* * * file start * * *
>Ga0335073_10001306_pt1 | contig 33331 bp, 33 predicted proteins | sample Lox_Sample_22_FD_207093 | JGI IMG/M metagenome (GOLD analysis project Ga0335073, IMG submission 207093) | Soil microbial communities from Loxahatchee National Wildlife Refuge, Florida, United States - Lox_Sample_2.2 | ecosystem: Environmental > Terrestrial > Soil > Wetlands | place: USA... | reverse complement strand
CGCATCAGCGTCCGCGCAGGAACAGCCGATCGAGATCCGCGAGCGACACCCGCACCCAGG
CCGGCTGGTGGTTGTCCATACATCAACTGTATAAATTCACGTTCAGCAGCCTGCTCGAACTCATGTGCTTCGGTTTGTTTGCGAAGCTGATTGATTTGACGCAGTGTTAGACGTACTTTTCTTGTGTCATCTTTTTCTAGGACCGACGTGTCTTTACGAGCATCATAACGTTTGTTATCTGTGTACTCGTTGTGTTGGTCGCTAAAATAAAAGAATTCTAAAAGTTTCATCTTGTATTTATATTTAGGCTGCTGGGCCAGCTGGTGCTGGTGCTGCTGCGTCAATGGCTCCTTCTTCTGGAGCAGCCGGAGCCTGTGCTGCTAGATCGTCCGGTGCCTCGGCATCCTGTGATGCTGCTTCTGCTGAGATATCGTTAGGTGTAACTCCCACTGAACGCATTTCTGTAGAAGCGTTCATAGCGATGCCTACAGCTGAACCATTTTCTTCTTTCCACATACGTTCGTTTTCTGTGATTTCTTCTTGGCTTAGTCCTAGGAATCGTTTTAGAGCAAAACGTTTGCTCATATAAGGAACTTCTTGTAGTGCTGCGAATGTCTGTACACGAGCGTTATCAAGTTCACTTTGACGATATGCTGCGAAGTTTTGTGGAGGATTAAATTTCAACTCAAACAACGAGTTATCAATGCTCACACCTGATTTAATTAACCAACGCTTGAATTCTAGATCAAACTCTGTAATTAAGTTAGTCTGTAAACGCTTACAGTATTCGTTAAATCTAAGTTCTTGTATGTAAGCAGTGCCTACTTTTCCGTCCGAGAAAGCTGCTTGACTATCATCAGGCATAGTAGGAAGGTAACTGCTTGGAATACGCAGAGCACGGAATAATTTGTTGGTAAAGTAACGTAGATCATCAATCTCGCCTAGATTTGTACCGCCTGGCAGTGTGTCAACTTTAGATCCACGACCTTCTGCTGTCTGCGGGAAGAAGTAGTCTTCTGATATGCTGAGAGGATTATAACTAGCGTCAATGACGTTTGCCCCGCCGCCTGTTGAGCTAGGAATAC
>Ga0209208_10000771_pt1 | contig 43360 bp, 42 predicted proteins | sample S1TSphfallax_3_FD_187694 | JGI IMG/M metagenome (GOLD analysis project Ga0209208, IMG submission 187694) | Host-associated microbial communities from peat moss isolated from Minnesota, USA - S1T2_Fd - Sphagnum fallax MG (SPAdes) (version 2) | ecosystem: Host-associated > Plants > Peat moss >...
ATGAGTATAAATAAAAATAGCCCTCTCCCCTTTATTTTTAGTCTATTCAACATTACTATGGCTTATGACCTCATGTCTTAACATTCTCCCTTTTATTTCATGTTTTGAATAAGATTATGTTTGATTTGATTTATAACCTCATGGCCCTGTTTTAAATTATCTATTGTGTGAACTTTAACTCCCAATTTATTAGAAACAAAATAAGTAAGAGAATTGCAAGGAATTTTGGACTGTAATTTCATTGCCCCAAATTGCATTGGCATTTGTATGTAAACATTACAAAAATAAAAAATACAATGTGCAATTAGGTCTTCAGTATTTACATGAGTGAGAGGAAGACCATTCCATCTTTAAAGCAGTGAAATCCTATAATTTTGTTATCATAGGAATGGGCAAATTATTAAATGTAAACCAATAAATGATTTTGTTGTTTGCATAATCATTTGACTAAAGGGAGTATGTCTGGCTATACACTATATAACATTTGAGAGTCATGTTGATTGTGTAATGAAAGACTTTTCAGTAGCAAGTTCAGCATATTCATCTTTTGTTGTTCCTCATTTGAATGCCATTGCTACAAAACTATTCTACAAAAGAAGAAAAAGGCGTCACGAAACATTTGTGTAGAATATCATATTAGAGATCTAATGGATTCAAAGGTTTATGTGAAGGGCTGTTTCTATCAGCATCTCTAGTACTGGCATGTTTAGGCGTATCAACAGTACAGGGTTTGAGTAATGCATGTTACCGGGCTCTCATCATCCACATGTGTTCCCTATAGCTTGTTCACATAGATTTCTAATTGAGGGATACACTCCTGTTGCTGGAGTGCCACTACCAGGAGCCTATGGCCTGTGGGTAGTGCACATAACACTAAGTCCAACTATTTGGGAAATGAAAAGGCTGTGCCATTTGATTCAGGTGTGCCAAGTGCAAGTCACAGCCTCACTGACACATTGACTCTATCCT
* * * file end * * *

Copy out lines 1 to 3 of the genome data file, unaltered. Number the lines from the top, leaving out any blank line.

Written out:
>Ga0335073_10001306_pt1 | contig 33331 bp, 33 predicted proteins | sample Lox_Sample_22_FD_207093 | JGI IMG/M metagenome (GOLD analysis project Ga0335073, IMG submission 207093) | Soil microbial communities from Loxahatchee National Wildlife Refuge, Florida, United States - Lox_Sample_2.2 | ecosystem: Environmental > Terrestrial > Soil > Wetlands | place: USA... | reverse complement strand
CGCATCAGCGTCCGCGCAGGAACAGCCGATCGAGATCCGCGAGCGACACCCGCACCCAGG
CCGGCTGGTGGTTGTCCATACATCAACTGTATAAATTCACGTTCAGCAGCCTGCTCGAACTCATGTGCTTCGGTTTGTTTGCGAAGCTGATTGATTTGACGCAGTGTTAGACGTACTTTTCTTGTGTCATCTTTTTCTAGGACCGACGTGTCTTTACGAGCATCATAACGTTTGTTATCTGTGTACTCGTTGTGTTGGTCGCTAAAATAAAAGAATTCTAAAAGTTTCATCTTGTATTTATATTTAGGCTGCTGGGCCAGCTGGTGCTGGTGCTGCTGCGTCAATGGCTCCTTCTTCTGGAGCAGCCGGAGCCTGTGCTGCTAGATCGTCCGGTGCCTCGGCATCCTGTGATGCTGCTTCTGCTGAGATATCGTTAGGTGTAACTCCCACTGAACGCATTTCTGTAGAAGCGTTCATAGCGATGCCTACAGCTGAACCATTTTCTTCTTTCCACATACGTTCGTTTTCTGTGATTTCTTCTTGGCTTAGTCCTAGGAATCGTTTTAGAGCAAAACGTTTGCTCATATAAGGAACTTCTTGTAGTGCTGCGAATGTCTGTACACGAGCGTTATCAAGTTCACTTTGACGATATGCTGCGAAGTTTTGTGGAGGATTAAATTTCAACTCAAACAACGAGTTATCAATGCTCACACCTGATTTAATTAACCAACGCTTGAATTCTAGATCAAACTCTGTAATTAAGTTAGTCTGTAAACGCTTACAGTATTCGTTAAATCTAAGTTCTTGTATGTAAGCAGTGCCTACTTTTCCGTCCGAGAAAGCTGCTTGACTATCATCAGGCATAGTAGGAAGGTAACTGCTTGGAATACGCAGAGCACGGAATAATTTGTTGGTAAAGTAACGTAGATCATCAATCTCGCCTAGATTTGTACCGCCTGGCAGTGTGTCAACTTTAGATCCACGACCTTCTGCTGTCTGCGGGAAGAAGTAGTCTTCTGATATGCTGAGAGGATTATAACTAGCGTCAATGACGTTTGCCCCGCCGCCTGTTGAGCTAGGAATAC